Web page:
It's no real secret that the Republican Party has no particularly warm or fuzzy feelings towards women this year. Transvaginal ultrasounds! Protecting doctors who deliberately withold information about abortions! Comparing pregnant women to cows and pigs! And of course, it's also no secret that LGBTQ people aren't very popular with the GOP, either; in fact, sometimes the race to candidacy feels like a contest to see who can be the most dismissive and derisive of gay people.
So it should perhaps come as no surprise that there's developing Republican opposition to the renewal of the Violence Against Women Act, which provides federal money to investigate and prosecute domestic violence, and which for the first time will include protections for LGBT people specifically. Maybe it's a no-brainer that any bill that attempts to provide protection from harm for women and queers would be total anathema to the GOP. But on the other hand, it's kind of a no-brainer that people in general deserve protection from harm, regardless of their gender or sexual orientation, so in that case: really? Really?
In an embarrassing and ironic slip, Missouri Senator Roy Blunt noted that "obviously, you want to be for the title" (the title being Violence Against Women), but overall there's a lot of reluctance on the GOP's part around this bill. For instance, Senator Jeff Sessions of Alabama says that “I favor the Violence Against Women Act and have supported it at various points over the years, but there are matters put on that bill that almost seem to invite opposition,” Specifically, we're apparently meant to agree that "recognition of and attempts to address domestic/partner violence within the LGBTQ community" is something that almost INVITES opposition. Like, they were willing to entertain the idea of straight women being able to access protection from straight men, but if queer women are involved? Or, of all things, queer men? Isn't it just asking to be voted down? Phyllis Schlafly, anti-heroine of the ERA battle in the 1970s, has suggested that the updated Violence Against Women Act will lead to “divorce, breakup of marriage and hatred of men.” She did not appear to have any comments on whether it would lead to physical safety and wellbeing for people in serious danger on a daily basis.
Luckily, the bill still has its champions. Dianne Feinstein, a Democratic senator from California, points out that the bill has always received support in previous incarnations, and that objecting to it now because it would allow a group of people that Republicans dislike (the bill also extends new protections to undocumented immigrants) a basic human right is stupid.
"Is the violence any less real, is the danger any less real because you happen to be gay or lesbian? I don’t think so," she said. "If a family comes to the country and the husband beats his wife to a bloody pulp, do we say, 'Well, you’re illegal. I’m sorry. You don’t deserve any protection?'”
Domestic violence in queer communities is already gravely underreported, and the indefensible opposition to this bill is a good example of how even when it is brought to light, queer domestic violence often just isn't taken seriously. Republicans are accusing Democrats of slapping this onto a bill about women as a calculated move -- because they know that Republicans will object to it, and Democrats can then paint them as anti-woman. The logic here feels a little thin, however, because if Republicans didn't want to be thought of as "anti-woman," all they would need to do is stop actively working to pass legislation that attempts to deny women access to choices about their own bodies by either lying to them or making their options so unbearable that they essentially have none, or at least include a woman on the panel when they decide to do those things. Until they do that, Democrats don't need to lift a finger to make them look like patriarchal blowhards who are "anti-woman."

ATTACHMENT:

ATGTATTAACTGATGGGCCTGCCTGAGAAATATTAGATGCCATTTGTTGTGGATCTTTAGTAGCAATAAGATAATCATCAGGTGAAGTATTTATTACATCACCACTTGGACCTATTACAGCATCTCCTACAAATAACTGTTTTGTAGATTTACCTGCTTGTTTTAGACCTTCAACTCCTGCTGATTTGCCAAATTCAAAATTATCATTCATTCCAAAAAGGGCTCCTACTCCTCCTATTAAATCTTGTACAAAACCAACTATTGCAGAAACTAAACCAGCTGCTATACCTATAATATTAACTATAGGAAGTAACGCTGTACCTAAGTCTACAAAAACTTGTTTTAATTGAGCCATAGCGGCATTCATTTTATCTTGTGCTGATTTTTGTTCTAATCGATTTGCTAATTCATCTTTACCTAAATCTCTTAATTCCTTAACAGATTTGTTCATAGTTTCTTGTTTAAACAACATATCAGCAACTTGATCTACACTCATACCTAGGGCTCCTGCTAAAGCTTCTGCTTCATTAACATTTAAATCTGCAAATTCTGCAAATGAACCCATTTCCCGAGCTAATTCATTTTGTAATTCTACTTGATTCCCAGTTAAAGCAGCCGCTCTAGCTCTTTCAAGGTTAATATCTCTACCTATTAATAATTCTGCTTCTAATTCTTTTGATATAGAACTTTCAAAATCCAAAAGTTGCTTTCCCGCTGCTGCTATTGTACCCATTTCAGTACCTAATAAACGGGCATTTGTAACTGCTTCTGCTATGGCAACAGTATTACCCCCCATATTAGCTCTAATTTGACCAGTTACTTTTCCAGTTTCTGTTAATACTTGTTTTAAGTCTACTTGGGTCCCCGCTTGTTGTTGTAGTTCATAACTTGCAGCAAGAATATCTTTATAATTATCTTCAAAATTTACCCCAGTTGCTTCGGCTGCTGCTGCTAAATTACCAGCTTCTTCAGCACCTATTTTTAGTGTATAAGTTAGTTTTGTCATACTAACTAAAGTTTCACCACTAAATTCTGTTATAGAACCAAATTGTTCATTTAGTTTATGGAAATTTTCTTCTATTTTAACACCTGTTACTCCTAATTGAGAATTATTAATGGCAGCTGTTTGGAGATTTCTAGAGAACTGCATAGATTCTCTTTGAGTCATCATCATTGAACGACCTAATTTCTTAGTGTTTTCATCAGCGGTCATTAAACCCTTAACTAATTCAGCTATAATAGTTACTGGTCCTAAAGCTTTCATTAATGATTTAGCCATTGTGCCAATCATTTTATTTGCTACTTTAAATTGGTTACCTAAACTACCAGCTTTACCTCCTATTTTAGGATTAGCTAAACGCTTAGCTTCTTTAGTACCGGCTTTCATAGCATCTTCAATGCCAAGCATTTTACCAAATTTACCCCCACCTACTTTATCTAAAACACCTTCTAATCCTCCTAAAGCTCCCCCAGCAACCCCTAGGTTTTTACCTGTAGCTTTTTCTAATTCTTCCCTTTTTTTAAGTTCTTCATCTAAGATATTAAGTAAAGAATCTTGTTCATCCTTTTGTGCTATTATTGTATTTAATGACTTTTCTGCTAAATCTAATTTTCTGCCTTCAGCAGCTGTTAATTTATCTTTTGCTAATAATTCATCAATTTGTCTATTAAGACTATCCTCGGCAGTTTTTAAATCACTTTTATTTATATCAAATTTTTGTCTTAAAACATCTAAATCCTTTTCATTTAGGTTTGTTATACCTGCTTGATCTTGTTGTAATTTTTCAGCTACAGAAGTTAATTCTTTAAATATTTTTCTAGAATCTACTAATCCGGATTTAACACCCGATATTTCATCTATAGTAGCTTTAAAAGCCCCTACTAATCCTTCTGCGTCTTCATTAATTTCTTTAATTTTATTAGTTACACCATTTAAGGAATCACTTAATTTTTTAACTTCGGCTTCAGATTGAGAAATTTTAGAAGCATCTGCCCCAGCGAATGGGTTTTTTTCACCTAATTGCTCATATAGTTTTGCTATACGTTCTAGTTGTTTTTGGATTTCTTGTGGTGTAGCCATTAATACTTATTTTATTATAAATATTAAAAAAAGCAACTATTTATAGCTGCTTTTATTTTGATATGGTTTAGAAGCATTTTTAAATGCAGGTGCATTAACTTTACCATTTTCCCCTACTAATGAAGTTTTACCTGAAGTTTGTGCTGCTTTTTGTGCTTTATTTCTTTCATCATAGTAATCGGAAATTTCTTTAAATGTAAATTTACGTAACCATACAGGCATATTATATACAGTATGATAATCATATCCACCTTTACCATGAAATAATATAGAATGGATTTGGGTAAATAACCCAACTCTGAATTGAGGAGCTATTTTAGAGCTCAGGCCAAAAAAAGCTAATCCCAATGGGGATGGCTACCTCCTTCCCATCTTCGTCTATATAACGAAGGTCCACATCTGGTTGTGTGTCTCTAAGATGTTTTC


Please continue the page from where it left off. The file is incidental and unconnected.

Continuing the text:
It seems like it makes more sense that Democrats are actually trying to extend extremely necessarily protections to marginalized groups of people who often can't rely on the community resources that more privileged people can when they suffer terrible things. The newest version of the bill would include not only LGBT people, but undocumented immigrants and members of American Indian tribes -- is it more likely that this was a move by Democrats about Republicans, or is it more likely that it's genuinely shocking and reprehensible that these groups don't already receive the same level of federal support for protection against domestic violence that the rest of America does, and someone is finally trying to rectify that? Since the new version of the bill also somehow manages to reduce costs by 17%, it seems like it should be difficult for anyone to find a reason to oppose it other than actively wanting members of marginalized communities to suffer violence without recourse -- or whatever else it is Phyllis Schlafly thinks will help keep marriages together.
The real problem here for these Republicans isn't being painted as "anti-woman" -- although they are, and they fully deserve to have it shouted from the rooftops. The problem is that it seems increasingly clear that they're anti-anyone but themselves, or anyone whose growing legitimacy as a citizen would mean that they would have to possibly recognize or even give up some massive amounts of unearned privilege. But ultimately, a politician's job isn't to be anti-, it's to be for the people that voted them into office. And since 50% of those people are women and plenty of them are also queer and/or of color, it's time they came to terms with that.